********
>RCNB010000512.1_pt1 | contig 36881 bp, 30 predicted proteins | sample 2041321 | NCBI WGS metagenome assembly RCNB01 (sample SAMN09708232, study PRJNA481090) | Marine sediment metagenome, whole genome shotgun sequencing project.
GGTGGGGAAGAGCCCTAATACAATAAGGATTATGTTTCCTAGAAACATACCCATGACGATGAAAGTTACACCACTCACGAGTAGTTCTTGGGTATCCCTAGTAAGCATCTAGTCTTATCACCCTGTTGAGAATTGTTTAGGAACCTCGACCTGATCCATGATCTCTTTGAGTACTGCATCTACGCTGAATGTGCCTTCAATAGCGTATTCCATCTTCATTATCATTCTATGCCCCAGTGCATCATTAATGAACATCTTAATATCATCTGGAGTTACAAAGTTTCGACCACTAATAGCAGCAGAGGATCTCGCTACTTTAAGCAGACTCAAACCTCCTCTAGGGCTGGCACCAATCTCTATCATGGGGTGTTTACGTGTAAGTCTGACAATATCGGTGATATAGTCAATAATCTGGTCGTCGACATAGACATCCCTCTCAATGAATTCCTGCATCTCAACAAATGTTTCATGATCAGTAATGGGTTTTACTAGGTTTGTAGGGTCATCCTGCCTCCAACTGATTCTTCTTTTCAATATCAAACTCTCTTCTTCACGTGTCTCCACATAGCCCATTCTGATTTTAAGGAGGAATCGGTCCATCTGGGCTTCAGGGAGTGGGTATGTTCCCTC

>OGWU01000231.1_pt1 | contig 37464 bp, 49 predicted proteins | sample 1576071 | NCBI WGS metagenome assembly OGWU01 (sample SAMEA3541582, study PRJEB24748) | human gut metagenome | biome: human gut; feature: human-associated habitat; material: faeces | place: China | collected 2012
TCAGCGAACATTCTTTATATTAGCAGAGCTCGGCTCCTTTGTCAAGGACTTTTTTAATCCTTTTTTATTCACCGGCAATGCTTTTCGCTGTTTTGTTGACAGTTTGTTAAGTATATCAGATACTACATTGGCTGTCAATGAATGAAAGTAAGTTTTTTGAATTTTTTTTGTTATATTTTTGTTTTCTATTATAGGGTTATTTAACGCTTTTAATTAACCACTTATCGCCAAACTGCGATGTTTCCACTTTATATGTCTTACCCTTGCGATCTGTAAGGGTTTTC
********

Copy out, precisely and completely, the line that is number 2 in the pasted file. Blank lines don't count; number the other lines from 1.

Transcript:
GGTGGGGAAGAGCCCTAATACAATAAGGATTATGTTTCCTAGAAACATACCCATGACGATGAAAGTTACACCACTCACGAGTAGTTCTTGGGTATCCCTAGTAAGCATCTAGTCTTATCACCCTGTTGAGAATTGTTTAGGAACCTCGACCTGATCCATGATCTCTTTGAGTACTGCATCTACGCTGAATGTGCCTTCAATAGCGTATTCCATCTTCATTATCATTCTATGCCCCAGTGCATCATTAATGAACATCTTAATATCATCTGGAGTTACAAAGTTTCGACCACTAATAGCAGCAGAGGATCTCGCTACTTTAAGCAGACTCAAACCTCCTCTAGGGCTGGCACCAATCTCTATCATGGGGTGTTTACGTGTAAGTCTGACAATATCGGTGATATAGTCAATAATCTGGTCGTCGACATAGACATCCCTCTCAATGAATTCCTGCATCTCAACAAATGTTTCATGATCAGTAATGGGTTTTACTAGGTTTGTAGGGTCATCCTGCCTCCAACTGATTCTTCTTTTCAATATCAAACTCTCTTCTTCACGTGTCTCCACATAGCCCATTCTGATTTTAAGGAGGAATCGGTCCATCTGGGCTTCAGGGAGTGGGTATGTTCCCTC